Aviation Cocktail

by Stevi on March 28, 2010

in BarSmarts,Education,Gin,Liqueurs

I have successfully finished all the reading and online quizzes for BarSmarts Advanced. This means I can attend BarSmarts Live, when I’ll have to make drinks for people who know how they should taste. In preparation, I’m going to work through each of the 25 drinks every bartender should know. Some I have talked about previously, including the first in the list, the Aviation

The Aviation was created by Hugo Ensslin and appeared in his 1916 book, Recipes for Mixed Drinks

Aviation Cocktail (Original) 

1/3 Lemon Juice (1 ounce)
2/3 El Bart Gin (2 ounces)
2 Dashes Maraschino (0.25 ounce)
2 Dashes Creme de Violette (or Creme Yvette) (0.25 ounce)

Shake and strain into a chilled cocktail glass 

I find this base recipe to far too sour for my tastes, so I reduce the lemon juice to 0.75 ounce or less, and up the Maraschino to 0.5 ounce.

I managed to get a bottle of the newly released Creme Yvette, and it makes a great substitution for Creme de Violette in the Aviation. Given that the best known drink that uses Creme Yvette is the Blue Moon, I am surprised that it consistently adds a reddish hue to drinks. Still, it has the floral violet notes, while being less sweet than the Rothman & Winter violette that is easiest to find in the US market.

Two Aviation Cocktails

Two Aviation Cocktails

The BarSmarts recipe is the modern Aviation. As early as The Savoy Cocktail Book, the drink had lost the violette, which doubtless became impossible to get during Prohibition.

Aviation Cocktail (Modern) 

2 ounces London dry gin
0.5 ounces Maraschino liqueur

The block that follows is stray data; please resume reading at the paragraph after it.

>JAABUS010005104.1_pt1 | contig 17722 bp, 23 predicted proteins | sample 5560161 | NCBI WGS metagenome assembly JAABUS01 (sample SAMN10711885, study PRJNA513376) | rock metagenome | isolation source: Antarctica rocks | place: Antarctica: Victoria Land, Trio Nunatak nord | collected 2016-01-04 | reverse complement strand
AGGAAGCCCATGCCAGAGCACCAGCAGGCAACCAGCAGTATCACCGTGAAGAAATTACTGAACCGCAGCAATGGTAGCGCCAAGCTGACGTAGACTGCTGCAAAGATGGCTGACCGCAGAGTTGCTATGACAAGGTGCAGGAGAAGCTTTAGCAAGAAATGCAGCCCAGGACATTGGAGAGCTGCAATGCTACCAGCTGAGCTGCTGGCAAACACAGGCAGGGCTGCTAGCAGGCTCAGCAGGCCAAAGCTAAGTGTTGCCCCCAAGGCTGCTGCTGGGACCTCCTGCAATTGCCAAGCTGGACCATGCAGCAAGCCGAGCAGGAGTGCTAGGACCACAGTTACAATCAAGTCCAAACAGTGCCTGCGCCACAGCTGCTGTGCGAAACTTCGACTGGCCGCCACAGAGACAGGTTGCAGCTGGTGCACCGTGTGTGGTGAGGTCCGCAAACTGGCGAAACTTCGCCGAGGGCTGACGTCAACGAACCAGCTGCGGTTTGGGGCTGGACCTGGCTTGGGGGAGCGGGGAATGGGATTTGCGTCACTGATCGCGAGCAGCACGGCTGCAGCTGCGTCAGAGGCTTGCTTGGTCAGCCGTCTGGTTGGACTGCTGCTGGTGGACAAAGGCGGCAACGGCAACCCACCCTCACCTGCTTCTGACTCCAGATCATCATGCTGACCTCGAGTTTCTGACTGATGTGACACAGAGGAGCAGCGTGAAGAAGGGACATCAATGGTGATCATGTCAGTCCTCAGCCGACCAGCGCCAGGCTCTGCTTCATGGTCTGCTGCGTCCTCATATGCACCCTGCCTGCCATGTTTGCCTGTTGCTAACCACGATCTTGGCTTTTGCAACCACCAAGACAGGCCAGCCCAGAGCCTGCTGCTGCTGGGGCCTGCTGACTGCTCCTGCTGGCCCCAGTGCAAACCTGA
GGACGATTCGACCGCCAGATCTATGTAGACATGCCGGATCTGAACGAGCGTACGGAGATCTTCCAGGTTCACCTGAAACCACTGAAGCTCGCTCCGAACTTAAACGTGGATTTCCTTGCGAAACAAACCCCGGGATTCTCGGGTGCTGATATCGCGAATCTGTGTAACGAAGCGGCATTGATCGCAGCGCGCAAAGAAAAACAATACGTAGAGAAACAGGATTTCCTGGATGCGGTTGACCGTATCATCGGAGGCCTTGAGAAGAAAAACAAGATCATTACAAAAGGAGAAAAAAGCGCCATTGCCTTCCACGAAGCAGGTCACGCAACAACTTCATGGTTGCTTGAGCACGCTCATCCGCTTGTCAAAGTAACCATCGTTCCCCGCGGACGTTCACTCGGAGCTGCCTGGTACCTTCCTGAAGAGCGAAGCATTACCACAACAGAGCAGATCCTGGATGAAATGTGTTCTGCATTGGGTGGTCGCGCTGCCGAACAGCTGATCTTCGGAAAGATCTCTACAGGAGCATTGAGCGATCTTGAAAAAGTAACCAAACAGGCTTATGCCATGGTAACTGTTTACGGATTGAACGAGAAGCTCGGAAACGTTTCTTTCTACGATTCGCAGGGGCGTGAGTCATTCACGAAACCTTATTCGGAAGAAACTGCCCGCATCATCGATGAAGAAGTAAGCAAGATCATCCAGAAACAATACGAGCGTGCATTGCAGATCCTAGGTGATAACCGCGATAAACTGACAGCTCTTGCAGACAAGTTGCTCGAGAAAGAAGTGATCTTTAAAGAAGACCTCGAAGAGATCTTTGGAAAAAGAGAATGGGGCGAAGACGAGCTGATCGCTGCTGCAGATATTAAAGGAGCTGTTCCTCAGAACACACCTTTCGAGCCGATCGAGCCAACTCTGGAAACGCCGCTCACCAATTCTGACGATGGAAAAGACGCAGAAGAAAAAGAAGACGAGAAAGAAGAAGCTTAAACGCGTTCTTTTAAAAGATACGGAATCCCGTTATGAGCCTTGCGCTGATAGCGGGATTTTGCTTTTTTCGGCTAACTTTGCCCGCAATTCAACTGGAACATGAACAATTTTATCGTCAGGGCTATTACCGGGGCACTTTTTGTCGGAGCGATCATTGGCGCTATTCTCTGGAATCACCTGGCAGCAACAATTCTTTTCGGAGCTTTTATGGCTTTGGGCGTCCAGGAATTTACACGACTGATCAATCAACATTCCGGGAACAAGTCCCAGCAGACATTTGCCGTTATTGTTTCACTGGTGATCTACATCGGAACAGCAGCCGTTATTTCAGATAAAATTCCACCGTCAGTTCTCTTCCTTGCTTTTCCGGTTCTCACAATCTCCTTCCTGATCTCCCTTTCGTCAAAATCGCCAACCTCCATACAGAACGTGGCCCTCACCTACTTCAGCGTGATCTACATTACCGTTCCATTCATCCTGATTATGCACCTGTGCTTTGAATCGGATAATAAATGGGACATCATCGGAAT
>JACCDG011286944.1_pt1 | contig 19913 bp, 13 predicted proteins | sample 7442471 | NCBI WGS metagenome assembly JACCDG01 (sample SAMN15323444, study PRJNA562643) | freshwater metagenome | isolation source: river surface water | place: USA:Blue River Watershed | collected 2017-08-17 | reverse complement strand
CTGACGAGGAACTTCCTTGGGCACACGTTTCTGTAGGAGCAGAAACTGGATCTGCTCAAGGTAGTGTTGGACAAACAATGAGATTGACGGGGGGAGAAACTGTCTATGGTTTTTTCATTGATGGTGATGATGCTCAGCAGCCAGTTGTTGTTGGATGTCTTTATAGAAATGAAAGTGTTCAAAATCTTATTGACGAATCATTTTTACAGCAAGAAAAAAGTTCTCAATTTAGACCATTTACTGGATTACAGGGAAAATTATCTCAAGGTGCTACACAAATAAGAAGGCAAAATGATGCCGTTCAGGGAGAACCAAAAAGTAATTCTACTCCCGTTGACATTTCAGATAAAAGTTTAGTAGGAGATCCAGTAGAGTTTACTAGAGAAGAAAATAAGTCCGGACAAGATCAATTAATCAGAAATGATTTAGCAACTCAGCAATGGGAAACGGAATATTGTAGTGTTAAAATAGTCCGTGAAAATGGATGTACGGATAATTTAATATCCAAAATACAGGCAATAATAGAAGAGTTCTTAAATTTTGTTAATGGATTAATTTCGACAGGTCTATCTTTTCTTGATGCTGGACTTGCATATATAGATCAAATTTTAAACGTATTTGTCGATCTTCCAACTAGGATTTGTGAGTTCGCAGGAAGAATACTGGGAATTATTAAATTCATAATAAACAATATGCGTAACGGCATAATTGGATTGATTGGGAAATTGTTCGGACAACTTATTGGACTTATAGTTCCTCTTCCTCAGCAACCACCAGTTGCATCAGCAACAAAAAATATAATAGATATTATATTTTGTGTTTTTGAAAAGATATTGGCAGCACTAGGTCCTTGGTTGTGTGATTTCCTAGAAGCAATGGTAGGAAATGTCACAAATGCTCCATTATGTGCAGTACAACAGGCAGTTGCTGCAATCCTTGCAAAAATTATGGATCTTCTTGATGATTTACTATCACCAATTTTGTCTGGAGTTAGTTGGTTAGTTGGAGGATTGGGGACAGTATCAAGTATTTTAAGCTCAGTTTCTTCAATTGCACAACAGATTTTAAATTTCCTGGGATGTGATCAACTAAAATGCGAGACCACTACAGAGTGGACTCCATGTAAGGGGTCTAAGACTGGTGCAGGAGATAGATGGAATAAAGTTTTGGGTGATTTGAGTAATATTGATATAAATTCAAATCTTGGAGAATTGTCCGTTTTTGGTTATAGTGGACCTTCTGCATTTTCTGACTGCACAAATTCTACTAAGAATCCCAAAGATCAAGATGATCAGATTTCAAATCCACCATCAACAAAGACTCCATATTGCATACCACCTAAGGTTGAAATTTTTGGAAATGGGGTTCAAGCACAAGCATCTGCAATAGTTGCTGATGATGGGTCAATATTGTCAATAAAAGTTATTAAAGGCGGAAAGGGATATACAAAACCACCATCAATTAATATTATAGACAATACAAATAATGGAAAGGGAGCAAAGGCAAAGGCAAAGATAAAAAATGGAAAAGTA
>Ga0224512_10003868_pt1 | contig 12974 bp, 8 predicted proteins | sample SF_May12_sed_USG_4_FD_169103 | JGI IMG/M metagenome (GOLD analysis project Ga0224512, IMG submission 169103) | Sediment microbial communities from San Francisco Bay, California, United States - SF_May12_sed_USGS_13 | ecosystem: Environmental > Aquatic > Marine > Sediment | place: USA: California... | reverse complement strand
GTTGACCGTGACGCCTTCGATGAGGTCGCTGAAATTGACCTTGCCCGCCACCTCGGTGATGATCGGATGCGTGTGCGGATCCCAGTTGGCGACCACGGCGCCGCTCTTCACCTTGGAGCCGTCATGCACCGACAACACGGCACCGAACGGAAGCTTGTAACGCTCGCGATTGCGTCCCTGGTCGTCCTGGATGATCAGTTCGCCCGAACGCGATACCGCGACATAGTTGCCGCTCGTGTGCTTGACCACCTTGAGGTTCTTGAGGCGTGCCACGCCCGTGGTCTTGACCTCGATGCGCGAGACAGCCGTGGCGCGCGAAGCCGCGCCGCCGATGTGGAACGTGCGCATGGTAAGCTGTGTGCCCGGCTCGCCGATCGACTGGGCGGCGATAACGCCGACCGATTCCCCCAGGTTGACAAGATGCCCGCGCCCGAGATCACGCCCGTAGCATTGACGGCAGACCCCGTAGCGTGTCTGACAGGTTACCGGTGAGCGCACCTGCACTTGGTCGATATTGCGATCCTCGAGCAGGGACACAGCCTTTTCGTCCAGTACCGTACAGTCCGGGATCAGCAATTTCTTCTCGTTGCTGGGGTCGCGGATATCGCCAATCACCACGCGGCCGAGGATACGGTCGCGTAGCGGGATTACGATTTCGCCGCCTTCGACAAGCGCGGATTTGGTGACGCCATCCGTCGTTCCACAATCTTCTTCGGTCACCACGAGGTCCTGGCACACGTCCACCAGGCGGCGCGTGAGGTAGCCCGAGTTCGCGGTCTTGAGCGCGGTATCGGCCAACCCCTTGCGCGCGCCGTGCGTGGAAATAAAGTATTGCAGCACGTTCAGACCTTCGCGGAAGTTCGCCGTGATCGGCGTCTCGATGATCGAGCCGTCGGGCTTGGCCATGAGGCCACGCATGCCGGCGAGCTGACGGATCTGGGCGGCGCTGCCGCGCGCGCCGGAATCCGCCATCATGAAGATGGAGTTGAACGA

0.5 ounces lemon juice 

Shake and strain into a chilled cocktail glass 

This version is a gin sour that takes advantage of the funkiness of Maraschino that I for one love. 

The history-loving cocktail geek in me wants to prefer the original Aviation. Still, the version I usually make at home is the modern recipe. The floral notes of the violette (or yvette) are nice on occasion. But the modern Aviation is a solid standard, and I have to agree, it’s a cocktail every bartender should know.

{ 4 comments… read them below or add one }

Matthew Skala March 29, 2010 at 6:06 am

I wonder if Creme Yvette’s colour is pH sensitive; a lot of pink and purple plant-derived substances are. In that case it might change colour when you add it to a sour cocktail.

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Stevi March 29, 2010 at 8:33 am

Matthew,
That sounds like an excellent excuse reason to try some SCIENCE!

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Doug Ford March 30, 2010 at 8:21 am

Stevi, we don’t have Creme Yvette in our market yet, so it’s fun to encounter first-hand reports of its characteristics. And so I am shocked to learn of this red color business. It’s curious that Creme Yvette would appear with this behavior—it seems like the renewed popularity of the Blue Moon and the Aviation, with its legendary sky-blue hue, would be one of the things driving Yvette’s revival. But if you can’t get the legendary hue? That’s a tough little marketing problem, oof.

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Eric Angle April 30, 2010 at 9:53 am

I find most Aviation recipes WAY too sour. Some, like the “original” above, call for a full ounce of lemon juice and only 0.25 ounce of maraschino. That’s ludicrous. The “modern” version you list is much better, though I think (I haven’t settled on this issue yet) I prefer even less lemon juice at 0.25 ounces: http://www.drinkboy.com/Cocktails/Recipe.aspx?itemid=10

The same thing goes for the Hemingway Daiquiri. 1.5 oz. rum, 0.75 oz. lime juice, 0.25 oz. maraschino, and 0.25 oz. grapefruit juice is WAY too tart. I don’t care if Hemingway didn’t like sugar, blah, blah, blah, the drink needs sweetness.

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